On August 22 the sun shone, and proved that the Native Americans had put the rainy day to use, as a force of 800 Indians attacked the fort. The first attack was repelled and smaller attacks were attempted throughout the day, mainly to keep the soldiers alert and at their posts. Towards the cooler evening hours, the Dakota warriors staged a more serious attack on the northern side of the fort. Lt. Sheehan was forced to order the buildings on that side to be set afire as he became aware that the Indians were sneaking into the Fort through them. The men watched as the buildings went up in a greenish smoke. The Indians melted back into the darkness. Little Crow and the other native chiefs maintained their siege until August 27, when Colonel Henry H. Sibley arrived with 1,400 trained militia. Colonel Sibley accepted command of this large force, which contained elements of the 5th and 6th Iowa State Militia.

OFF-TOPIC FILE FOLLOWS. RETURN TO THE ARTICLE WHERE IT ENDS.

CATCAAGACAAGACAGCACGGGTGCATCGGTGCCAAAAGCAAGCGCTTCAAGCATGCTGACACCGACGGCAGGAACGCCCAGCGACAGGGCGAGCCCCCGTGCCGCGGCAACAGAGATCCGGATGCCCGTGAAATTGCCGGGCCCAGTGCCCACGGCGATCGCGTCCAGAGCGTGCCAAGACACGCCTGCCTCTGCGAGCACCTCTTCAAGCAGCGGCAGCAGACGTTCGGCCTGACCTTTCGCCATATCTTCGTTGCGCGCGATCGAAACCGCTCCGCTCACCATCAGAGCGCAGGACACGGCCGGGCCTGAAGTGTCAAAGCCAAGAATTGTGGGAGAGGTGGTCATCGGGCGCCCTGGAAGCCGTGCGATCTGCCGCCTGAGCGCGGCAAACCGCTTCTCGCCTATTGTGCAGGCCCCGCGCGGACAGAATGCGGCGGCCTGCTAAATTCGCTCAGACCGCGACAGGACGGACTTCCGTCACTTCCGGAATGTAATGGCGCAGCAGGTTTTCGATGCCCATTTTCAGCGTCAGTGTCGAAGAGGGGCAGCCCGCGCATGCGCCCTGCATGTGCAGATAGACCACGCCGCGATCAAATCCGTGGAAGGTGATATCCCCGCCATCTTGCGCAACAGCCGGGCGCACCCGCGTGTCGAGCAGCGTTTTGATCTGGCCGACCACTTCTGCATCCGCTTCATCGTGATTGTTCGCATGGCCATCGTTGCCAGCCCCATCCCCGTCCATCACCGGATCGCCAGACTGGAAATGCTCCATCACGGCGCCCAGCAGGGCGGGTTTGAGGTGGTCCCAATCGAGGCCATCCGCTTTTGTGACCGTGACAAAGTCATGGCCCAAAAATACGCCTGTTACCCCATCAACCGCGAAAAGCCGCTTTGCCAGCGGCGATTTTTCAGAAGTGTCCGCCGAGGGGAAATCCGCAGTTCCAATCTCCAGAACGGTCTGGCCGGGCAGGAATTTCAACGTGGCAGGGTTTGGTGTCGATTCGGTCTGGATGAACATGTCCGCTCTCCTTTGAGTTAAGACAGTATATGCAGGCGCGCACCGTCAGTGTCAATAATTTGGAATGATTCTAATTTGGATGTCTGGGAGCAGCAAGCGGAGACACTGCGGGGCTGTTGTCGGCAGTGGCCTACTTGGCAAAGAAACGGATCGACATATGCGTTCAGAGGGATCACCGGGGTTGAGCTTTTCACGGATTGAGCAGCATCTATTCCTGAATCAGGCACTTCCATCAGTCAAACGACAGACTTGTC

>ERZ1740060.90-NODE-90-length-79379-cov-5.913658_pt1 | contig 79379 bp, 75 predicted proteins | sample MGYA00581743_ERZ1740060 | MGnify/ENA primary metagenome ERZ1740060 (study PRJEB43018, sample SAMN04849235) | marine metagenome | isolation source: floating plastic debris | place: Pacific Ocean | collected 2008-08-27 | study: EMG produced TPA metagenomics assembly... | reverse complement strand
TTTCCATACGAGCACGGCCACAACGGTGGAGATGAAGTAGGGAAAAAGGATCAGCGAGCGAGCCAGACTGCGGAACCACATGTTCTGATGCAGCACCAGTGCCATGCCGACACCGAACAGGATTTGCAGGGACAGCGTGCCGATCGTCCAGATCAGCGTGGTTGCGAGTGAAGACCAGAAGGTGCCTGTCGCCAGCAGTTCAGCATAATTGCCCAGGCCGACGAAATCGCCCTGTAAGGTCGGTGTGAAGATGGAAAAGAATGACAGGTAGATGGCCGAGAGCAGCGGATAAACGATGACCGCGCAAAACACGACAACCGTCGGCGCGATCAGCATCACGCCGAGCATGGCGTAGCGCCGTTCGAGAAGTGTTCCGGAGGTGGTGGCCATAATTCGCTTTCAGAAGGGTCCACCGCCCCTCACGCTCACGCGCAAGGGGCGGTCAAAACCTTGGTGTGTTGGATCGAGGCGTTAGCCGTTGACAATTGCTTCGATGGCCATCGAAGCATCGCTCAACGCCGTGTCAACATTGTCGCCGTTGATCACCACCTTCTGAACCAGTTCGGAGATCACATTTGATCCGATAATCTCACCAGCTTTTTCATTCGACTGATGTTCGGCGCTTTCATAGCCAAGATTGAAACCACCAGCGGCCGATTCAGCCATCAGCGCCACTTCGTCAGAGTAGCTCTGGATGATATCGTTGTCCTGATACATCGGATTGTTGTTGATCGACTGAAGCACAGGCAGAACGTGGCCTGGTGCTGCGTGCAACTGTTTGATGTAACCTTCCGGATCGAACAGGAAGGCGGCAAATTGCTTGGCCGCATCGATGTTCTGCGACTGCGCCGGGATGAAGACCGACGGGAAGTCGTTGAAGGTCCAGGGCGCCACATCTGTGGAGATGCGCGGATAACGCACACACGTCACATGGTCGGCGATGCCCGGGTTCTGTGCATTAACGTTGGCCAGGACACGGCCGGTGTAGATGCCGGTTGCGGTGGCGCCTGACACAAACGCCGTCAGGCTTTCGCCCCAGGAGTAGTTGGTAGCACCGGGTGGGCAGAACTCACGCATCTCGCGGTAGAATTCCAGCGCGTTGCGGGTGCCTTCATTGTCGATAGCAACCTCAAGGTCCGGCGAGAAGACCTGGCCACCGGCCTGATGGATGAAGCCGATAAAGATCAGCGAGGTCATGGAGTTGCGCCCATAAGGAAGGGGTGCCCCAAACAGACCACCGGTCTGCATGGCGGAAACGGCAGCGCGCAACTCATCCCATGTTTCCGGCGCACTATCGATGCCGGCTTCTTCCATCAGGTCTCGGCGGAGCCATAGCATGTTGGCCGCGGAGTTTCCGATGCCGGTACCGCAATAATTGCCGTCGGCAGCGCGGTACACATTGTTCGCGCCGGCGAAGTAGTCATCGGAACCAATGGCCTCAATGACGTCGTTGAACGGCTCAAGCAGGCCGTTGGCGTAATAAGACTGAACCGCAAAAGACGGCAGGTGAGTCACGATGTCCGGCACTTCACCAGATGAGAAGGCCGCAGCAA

The Native Americans moved on from Fort Ridgely and small groups of them continued to attack various white settlements until September 23, 1862, where a large group were captured at Wood Lake. About 400 were captured, 393 were tried, and 303 sentenced to death. An estimated 500 white people, militia and civilian, were killed in the uprising. President Abraham Lincoln reduced the executions to thirty-eight men. One man was pardoned December 25, 1862 as it came out that he was ten miles away from the deed for which he was convicted. Thirty-eight Dakota men were hanged December 26, 1862, in Mankato, Minnesota, the largest mass-execution in U.S. history.

For rosters of soldiers see: Company B, Fifth Minnesota Infantry, Recollections of the Sioux Massacre, 1909, pages 82–83 Company C, Fifth Minnesota Infantry, Recollections of the Sioux Massacre, 1909, pages 83–84 Renville Rangers, Recollections of the Sioux Massacre, 1909, pages 84–85 Post Locals, page 85 Citizens, 120-121